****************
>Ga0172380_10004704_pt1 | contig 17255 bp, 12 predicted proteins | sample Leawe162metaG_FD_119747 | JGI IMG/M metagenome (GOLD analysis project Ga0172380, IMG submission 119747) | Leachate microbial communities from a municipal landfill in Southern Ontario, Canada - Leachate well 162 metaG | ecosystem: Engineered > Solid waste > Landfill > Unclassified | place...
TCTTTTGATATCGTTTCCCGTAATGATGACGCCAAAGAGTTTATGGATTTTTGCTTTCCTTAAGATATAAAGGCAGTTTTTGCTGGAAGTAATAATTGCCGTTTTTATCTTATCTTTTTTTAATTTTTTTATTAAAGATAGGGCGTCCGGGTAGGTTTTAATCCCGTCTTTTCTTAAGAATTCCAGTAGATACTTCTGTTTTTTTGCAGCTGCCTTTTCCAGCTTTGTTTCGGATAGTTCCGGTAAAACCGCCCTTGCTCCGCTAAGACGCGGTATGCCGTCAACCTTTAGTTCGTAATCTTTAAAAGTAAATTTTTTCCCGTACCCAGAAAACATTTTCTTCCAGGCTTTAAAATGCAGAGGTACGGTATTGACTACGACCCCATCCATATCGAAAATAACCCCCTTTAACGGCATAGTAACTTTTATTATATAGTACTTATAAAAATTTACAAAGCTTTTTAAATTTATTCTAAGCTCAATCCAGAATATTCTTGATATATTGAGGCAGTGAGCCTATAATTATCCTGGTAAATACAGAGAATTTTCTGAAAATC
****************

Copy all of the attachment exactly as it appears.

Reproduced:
>Ga0172380_10004704_pt1 | contig 17255 bp, 12 predicted proteins | sample Leawe162metaG_FD_119747 | JGI IMG/M metagenome (GOLD analysis project Ga0172380, IMG submission 119747) | Leachate microbial communities from a municipal landfill in Southern Ontario, Canada - Leachate well 162 metaG | ecosystem: Engineered > Solid waste > Landfill > Unclassified | place...
TCTTTTGATATCGTTTCCCGTAATGATGACGCCAAAGAGTTTATGGATTTTTGCTTTCCTTAAGATATAAAGGCAGTTTTTGCTGGAAGTAATAATTGCCGTTTTTATCTTATCTTTTTTTAATTTTTTTATTAAAGATAGGGCGTCCGGGTAGGTTTTAATCCCGTCTTTTCTTAAGAATTCCAGTAGATACTTCTGTTTTTTTGCAGCTGCCTTTTCCAGCTTTGTTTCGGATAGTTCCGGTAAAACCGCCCTTGCTCCGCTAAGACGCGGTATGCCGTCAACCTTTAGTTCGTAATCTTTAAAAGTAAATTTTTTCCCGTACCCAGAAAACATTTTCTTCCAGGCTTTAAAATGCAGAGGTACGGTATTGACTACGACCCCATCCATATCGAAAATAACCCCCTTTAACGGCATAGTAACTTTTATTATATAGTACTTATAAAAATTTACAAAGCTTTTTAAATTTATTCTAAGCTCAATCCAGAATATTCTTGATATATTGAGGCAGTGAGCCTATAATTATCCTGGTAAATACAGAGAATTTTCTGAAAATC